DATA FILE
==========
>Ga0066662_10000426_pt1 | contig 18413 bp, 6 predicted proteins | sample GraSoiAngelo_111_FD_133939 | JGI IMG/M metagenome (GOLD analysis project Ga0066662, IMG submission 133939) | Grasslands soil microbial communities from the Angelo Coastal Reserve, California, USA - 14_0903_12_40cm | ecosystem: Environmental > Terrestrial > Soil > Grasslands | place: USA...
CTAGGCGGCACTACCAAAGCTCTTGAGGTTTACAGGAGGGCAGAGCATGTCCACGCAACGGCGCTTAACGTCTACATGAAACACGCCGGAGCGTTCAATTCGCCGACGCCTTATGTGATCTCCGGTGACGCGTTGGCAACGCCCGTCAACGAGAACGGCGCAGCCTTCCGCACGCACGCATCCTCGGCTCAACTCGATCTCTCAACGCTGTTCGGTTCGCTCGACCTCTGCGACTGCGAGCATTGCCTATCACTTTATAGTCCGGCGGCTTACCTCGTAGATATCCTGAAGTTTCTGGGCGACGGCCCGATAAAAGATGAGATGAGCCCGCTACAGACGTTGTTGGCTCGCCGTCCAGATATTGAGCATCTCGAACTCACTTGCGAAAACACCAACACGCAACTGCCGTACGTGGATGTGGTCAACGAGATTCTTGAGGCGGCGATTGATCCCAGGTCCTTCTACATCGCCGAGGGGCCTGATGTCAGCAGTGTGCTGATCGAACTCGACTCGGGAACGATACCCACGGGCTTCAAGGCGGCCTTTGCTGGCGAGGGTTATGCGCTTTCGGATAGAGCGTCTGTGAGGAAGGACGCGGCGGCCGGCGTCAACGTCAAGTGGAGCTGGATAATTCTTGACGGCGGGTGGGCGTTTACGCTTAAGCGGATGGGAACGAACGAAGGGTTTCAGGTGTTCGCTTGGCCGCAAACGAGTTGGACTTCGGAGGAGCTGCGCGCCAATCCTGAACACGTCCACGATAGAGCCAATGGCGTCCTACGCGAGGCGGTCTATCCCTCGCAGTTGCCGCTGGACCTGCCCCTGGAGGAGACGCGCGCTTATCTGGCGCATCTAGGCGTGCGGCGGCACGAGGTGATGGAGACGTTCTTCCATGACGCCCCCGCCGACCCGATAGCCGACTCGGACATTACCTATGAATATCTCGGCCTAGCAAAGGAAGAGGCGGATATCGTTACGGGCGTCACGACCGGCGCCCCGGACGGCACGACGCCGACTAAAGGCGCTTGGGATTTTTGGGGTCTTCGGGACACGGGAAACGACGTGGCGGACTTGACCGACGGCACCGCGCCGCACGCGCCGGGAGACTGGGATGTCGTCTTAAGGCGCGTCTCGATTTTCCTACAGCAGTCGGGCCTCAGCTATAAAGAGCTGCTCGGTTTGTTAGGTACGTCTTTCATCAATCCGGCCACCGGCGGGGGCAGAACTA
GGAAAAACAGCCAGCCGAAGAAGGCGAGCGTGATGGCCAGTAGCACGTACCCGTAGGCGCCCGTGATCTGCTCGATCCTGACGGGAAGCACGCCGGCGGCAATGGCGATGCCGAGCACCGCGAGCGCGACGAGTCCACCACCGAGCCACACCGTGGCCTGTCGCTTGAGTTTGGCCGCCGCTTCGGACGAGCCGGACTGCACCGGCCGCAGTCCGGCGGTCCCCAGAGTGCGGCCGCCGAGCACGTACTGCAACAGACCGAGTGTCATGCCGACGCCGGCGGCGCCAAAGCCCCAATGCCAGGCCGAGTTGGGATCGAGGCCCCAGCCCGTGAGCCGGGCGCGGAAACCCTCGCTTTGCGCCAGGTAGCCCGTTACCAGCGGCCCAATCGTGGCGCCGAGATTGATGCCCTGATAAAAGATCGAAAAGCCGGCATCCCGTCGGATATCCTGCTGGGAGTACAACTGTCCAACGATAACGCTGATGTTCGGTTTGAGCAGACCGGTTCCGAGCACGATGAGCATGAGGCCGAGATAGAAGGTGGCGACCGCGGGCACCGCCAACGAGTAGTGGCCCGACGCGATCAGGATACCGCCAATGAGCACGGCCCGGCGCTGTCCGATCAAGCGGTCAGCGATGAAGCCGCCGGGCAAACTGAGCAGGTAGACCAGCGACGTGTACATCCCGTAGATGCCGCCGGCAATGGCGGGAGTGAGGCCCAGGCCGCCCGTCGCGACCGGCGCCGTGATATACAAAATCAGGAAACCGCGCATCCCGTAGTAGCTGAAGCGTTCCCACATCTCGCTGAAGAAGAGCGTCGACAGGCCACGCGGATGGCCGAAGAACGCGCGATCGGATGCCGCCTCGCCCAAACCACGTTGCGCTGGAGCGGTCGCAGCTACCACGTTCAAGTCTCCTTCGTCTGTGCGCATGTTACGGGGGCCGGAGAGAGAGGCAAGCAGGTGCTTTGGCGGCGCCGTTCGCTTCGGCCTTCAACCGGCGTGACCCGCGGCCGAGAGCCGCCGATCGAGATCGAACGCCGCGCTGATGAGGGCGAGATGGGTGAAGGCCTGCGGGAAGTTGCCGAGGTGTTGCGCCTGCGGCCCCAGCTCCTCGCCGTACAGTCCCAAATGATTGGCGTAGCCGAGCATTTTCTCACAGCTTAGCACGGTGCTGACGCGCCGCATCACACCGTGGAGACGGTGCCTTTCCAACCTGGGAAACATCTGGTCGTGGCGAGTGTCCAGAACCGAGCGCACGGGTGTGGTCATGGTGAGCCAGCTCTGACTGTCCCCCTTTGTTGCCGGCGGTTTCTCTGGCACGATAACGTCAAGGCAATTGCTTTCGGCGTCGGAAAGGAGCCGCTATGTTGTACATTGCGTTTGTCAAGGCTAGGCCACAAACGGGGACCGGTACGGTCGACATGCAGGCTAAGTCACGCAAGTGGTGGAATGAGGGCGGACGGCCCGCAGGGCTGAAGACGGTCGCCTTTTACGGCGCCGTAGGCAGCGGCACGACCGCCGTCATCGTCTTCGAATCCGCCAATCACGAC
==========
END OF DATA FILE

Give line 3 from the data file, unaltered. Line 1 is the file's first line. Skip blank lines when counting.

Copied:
GGAAAAACAGCCAGCCGAAGAAGGCGAGCGTGATGGCCAGTAGCACGTACCCGTAGGCGCCCGTGATCTGCTCGATCCTGACGGGAAGCACGCCGGCGGCAATGGCGATGCCGAGCACCGCGAGCGCGACGAGTCCACCACCGAGCCACACCGTGGCCTGTCGCTTGAGTTTGGCCGCCGCTTCGGACGAGCCGGACTGCACCGGCCGCAGTCCGGCGGTCCCCAGAGTGCGGCCGCCGAGCACGTACTGCAACAGACCGAGTGTCATGCCGACGCCGGCGGCGCCAAAGCCCCAATGCCAGGCCGAGTTGGGATCGAGGCCCCAGCCCGTGAGCCGGGCGCGGAAACCCTCGCTTTGCGCCAGGTAGCCCGTTACCAGCGGCCCAATCGTGGCGCCGAGATTGATGCCCTGATAAAAGATCGAAAAGCCGGCATCCCGTCGGATATCCTGCTGGGAGTACAACTGTCCAACGATAACGCTGATGTTCGGTTTGAGCAGACCGGTTCCGAGCACGATGAGCATGAGGCCGAGATAGAAGGTGGCGACCGCGGGCACCGCCAACGAGTAGTGGCCCGACGCGATCAGGATACCGCCAATGAGCACGGCCCGGCGCTGTCCGATCAAGCGGTCAGCGATGAAGCCGCCGGGCAAACTGAGCAGGTAGACCAGCGACGTGTACATCCCGTAGATGCCGCCGGCAATGGCGGGAGTGAGGCCCAGGCCGCCCGTCGCGACCGGCGCCGTGATATACAAAATCAGGAAACCGCGCATCCCGTAGTAGCTGAAGCGTTCCCACATCTCGCTGAAGAAGAGCGTCGACAGGCCACGCGGATGGCCGAAGAACGCGCGATCGGATGCCGCCTCGCCCAAACCACGTTGCGCTGGAGCGGTCGCAGCTACCACGTTCAAGTCTCCTTCGTCTGTGCGCATGTTACGGGGGCCGGAGAGAGAGGCAAGCAGGTGCTTTGGCGGCGCCGTTCGCTTCGGCCTTCAACCGGCGTGACCCGCGGCCGAGAGCCGCCGATCGAGATCGAACGCCGCGCTGATGAGGGCGAGATGGGTGAAGGCCTGCGGGAAGTTGCCGAGGTGTTGCGCCTGCGGCCCCAGCTCCTCGCCGTACAGTCCCAAATGATTGGCGTAGCCGAGCATTTTCTCACAGCTTAGCACGGTGCTGACGCGCCGCATCACACCGTGGAGACGGTGCCTTTCCAACCTGGGAAACATCTGGTCGTGGCGAGTGTCCAGAACCGAGCGCACGGGTGTGGTCATGGTGAGCCAGCTCTGACTGTCCCCCTTTGTTGCCGGCGGTTTCTCTGGCACGATAACGTCAAGGCAATTGCTTTCGGCGTCGGAAAGGAGCCGCTATGTTGTACATTGCGTTTGTCAAGGCTAGGCCACAAACGGGGACCGGTACGGTCGACATGCAGGCTAAGTCACGCAAGTGGTGGAATGAGGGCGGACGGCCCGCAGGGCTGAAGACGGTCGCCTTTTACGGCGCCGTAGGCAGCGGCACGACCGCCGTCATCGTCTTCGAATCCGCCAATCACGAC